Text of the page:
in CHOICE MAGAZINE, Copyright American Library Association.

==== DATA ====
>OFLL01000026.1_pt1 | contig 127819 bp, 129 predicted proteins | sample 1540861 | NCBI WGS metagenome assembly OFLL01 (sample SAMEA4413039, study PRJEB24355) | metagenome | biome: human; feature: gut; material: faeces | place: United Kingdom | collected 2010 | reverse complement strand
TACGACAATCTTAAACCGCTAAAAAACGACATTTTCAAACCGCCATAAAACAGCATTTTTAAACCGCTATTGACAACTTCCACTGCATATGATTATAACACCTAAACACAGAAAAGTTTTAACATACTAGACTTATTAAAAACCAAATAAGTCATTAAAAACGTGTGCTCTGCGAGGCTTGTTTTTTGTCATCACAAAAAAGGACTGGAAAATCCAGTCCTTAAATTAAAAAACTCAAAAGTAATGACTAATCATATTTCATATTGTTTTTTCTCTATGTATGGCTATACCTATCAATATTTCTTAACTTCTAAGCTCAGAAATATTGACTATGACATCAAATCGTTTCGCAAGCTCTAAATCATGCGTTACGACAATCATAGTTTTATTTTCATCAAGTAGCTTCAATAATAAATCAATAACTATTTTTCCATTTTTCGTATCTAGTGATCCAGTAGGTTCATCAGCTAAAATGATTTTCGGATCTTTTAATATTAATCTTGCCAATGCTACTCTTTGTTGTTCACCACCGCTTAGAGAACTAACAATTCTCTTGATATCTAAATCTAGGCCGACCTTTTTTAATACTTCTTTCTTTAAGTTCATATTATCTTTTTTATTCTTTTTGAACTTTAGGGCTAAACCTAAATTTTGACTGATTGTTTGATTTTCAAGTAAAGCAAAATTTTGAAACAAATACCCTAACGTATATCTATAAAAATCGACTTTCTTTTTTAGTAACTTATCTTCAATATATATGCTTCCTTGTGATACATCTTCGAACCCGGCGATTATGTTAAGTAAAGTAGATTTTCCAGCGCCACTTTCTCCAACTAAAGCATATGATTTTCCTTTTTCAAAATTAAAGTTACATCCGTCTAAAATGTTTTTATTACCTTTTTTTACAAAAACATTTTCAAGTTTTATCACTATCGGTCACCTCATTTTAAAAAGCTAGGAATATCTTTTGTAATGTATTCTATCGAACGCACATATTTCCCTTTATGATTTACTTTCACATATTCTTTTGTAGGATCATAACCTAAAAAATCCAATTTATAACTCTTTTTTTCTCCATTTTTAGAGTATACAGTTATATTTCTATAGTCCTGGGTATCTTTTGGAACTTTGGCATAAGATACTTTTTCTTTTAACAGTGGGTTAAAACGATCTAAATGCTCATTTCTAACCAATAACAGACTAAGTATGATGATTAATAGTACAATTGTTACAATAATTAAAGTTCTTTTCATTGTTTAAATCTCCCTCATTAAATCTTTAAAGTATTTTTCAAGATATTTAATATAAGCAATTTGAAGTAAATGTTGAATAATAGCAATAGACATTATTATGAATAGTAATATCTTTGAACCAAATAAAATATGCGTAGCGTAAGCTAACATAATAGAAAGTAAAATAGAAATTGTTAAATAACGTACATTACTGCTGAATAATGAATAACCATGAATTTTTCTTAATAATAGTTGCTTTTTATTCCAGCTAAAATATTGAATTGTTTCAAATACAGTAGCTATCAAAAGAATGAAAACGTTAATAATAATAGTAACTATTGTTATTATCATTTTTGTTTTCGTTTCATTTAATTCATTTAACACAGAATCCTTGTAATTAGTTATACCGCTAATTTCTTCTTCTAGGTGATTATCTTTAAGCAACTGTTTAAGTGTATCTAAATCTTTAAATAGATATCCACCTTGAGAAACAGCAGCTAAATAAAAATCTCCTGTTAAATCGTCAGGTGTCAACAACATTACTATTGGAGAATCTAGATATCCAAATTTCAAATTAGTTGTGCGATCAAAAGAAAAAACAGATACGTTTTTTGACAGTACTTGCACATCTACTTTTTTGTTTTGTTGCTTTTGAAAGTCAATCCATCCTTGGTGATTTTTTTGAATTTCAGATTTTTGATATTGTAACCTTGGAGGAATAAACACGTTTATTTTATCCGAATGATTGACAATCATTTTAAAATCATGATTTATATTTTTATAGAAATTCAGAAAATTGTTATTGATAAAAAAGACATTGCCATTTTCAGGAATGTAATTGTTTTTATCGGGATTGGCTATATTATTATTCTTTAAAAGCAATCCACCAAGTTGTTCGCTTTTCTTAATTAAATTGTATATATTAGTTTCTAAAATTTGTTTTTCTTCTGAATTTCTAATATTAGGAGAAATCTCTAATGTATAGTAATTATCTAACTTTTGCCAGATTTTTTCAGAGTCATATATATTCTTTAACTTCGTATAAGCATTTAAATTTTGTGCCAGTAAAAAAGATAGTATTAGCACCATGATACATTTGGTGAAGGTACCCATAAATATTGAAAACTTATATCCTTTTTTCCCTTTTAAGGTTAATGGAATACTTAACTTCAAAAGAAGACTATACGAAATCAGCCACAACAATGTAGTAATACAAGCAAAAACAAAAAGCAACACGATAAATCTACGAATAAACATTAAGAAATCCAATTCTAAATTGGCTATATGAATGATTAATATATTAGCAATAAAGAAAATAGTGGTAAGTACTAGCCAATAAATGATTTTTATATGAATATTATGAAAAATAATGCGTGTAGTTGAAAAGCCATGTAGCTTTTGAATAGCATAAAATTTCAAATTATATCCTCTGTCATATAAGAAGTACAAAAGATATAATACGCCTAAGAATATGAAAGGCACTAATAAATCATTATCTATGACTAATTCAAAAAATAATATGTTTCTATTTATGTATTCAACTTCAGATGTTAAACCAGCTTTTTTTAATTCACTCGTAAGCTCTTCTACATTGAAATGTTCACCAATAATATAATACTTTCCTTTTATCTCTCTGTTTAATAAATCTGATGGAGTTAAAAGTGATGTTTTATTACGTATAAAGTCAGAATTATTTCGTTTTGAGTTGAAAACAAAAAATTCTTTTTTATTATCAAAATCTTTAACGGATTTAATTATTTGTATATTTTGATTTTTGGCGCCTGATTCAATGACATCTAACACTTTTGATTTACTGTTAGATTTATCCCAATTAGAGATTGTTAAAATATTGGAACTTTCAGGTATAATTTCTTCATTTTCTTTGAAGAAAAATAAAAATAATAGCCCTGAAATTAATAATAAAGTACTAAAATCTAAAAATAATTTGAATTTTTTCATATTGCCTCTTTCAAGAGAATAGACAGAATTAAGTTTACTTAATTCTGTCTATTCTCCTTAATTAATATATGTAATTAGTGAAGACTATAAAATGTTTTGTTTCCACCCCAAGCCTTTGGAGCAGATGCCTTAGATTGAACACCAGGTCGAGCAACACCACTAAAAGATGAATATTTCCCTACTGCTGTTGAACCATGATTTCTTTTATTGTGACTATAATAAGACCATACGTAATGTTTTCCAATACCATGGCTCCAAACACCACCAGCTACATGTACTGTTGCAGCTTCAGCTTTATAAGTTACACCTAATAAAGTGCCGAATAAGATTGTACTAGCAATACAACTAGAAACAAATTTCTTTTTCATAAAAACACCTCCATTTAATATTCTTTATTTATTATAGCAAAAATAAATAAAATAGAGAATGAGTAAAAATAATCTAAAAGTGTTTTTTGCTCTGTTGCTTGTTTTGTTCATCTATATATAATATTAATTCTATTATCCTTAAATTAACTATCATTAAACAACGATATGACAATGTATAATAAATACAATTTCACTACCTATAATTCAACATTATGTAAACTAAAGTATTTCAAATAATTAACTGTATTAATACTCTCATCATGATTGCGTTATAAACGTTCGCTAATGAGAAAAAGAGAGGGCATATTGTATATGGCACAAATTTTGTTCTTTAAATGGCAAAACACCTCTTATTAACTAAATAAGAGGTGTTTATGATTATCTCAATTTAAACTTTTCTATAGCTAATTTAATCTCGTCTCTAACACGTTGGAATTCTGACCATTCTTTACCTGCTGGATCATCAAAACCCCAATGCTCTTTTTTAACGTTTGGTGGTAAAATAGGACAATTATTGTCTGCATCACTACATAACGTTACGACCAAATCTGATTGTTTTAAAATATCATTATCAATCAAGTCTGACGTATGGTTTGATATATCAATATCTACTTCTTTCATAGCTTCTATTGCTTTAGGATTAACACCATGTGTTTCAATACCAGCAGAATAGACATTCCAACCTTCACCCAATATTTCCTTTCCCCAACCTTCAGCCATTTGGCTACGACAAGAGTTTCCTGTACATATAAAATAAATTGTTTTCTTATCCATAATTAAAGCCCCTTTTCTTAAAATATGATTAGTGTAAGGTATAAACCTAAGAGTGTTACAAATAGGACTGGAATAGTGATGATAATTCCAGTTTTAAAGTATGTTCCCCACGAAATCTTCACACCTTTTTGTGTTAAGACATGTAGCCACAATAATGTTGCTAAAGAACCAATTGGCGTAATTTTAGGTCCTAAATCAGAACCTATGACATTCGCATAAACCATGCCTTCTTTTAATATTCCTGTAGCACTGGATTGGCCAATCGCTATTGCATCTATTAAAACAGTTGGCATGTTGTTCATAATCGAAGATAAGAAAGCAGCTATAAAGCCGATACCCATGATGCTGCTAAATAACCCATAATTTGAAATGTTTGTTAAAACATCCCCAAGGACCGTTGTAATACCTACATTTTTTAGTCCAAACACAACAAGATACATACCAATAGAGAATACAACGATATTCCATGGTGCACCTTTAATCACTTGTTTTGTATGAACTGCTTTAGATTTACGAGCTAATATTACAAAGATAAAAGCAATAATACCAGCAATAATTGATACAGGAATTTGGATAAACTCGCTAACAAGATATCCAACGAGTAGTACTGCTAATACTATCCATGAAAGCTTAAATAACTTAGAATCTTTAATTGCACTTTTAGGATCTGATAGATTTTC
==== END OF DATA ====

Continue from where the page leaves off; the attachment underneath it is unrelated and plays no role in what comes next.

This slim volume of philosophical musings masquerading as a cultural history of neon lighting is reminiscent of Jean Baudrillard’s America (1988). Like Baudrillard, Miranda draws metaphoric significance from contemporary technology and delivers scintillating but quirky pronouncements. Regarding the incandescent light bulb, for example, he remarks that “by domesticating light, the twentieth century would seek to waylay the sublime and objectify the intimate” (p. 45). Many readers forgave Baudrillard’s verbal excesses because he defined and critiqued a superficial culture they disdained. For Miranda, the bar is higher because he hopes to inspire as well as criticize. After questioning the passive conformity of a clean, well-lighted society–represented by the garish emptiness of the neon sign–he goes further by proposing an ecstatic, visionary alternative to the negativism of postmodern critics. Valorizing uncertainty over certitude, sound’s warm suggestiveness over light’s harsh perspectives, and flow over substance, Miranda urges readers to embrace a provisional, ever-creating reality he refers to as “Creal,” in whose ever-ongoing construction one may participate after freeing oneself from the prison of signs, from the neonness of consumer culture and hierarchical society. Summing Up: Recommended. Graduate students, researchers, faculty. —Jeffrey L Meikle, University of Texas at Austin